SiO: I think I’m enjoying it a lot. Being the world’s first group to work with AI, there are certainly many new and innovative attempts. Starting with this project, we are doing live performances with NUKE members and engaging in fun activities. I’ve heard that various projects are being prepared within the company as well, so I’m looking forward to our future.

JDV: It’s amazing to see all the new attempts and diverse activities we’ve been engaging in. Starting with this project, where we worked as a group of seven with NUKE members, I’m excited to do offline fan signing events as a complete group of seven in the future and also cross over to the 2D world to have concerts with NUKE members in the virtual space.

ELLE: How was the whole creative process while making the new album? Are there any new concepts you guys would love to explore in the future?

DAEMON: I love the movie Blade Runner. There are scenes in the movie where the artificial people (in the movie, they are called ‘replicants’) contemplate humanity. SUPERKIND, as the first generation of A-Idols, has also contemplated what we should represent and what we can showcase to the world. If possible, it would be interesting to explore a dystopian concept in future albums. I think that would be something only SUPERKIND can uniquely execute.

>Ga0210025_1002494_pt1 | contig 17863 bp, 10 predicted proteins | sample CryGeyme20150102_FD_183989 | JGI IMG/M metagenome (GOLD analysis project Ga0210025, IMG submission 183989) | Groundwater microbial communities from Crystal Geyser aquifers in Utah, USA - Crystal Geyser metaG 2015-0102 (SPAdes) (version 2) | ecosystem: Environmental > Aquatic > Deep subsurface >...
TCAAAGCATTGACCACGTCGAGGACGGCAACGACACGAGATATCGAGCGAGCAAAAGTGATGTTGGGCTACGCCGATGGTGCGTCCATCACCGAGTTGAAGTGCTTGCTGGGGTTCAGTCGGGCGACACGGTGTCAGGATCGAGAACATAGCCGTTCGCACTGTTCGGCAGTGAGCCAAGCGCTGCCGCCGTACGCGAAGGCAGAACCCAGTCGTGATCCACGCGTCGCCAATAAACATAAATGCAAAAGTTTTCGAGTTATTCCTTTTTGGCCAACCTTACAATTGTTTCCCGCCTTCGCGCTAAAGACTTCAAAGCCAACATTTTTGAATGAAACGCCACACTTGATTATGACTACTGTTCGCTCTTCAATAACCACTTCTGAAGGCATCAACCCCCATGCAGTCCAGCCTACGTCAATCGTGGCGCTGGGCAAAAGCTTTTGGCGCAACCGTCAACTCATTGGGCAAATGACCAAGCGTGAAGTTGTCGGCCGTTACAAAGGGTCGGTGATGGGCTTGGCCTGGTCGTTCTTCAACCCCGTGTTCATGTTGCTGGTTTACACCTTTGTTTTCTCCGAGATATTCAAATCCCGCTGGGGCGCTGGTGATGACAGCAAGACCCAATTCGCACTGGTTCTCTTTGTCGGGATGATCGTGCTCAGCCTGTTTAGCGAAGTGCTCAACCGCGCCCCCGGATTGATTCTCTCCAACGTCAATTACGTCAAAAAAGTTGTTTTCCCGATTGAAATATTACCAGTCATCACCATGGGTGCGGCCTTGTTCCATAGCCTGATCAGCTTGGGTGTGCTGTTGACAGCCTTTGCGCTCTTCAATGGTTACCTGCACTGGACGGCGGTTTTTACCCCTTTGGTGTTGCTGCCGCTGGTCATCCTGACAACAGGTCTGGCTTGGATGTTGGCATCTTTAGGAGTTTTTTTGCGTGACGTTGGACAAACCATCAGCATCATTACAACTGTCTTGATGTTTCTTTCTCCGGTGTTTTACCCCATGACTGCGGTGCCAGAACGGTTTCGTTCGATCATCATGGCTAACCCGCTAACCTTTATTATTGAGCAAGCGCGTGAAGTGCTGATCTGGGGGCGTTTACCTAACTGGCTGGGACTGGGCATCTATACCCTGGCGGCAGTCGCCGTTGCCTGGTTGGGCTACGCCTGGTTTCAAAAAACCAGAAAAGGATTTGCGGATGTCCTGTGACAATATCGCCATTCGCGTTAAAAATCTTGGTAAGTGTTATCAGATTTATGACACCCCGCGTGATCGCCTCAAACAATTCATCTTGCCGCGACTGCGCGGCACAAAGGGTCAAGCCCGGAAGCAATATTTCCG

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EUGENE: After completing the space-themed trilogy, I would like to try a refreshing or cute concept someday. In that regard, I like the animation Zootopia, and I think it would be fun to sing an OST for such an animation.

ELLE: Which song has the most difficult choreography to master out of all the ones you’ve already released or the upcoming ones?

JDV: I think that the choreography for the next album will be the most challenging. We are anticipating this since the song is really good. A small spoiler: there will be a dance break part! Please look forward to it.


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EUGENE: It was ‘MOODY.’ The song is quite melodious, but when it comes to the choreography, it’s extremely wild and requires a lot of energy, so it was difficult to deliver the contrasting feeling.

ELLE: You are so closely connected to your fans. Are there any memorable fan interactions?

DAEMON: When I meet PLAYERS (fanbase name), they always compliment my performance and rap skills. Those words give me confidence. When I hear those warm words, it seems that the parts I’ve prepared are being conveyed well to the players. It motivates me to do better and work even harder.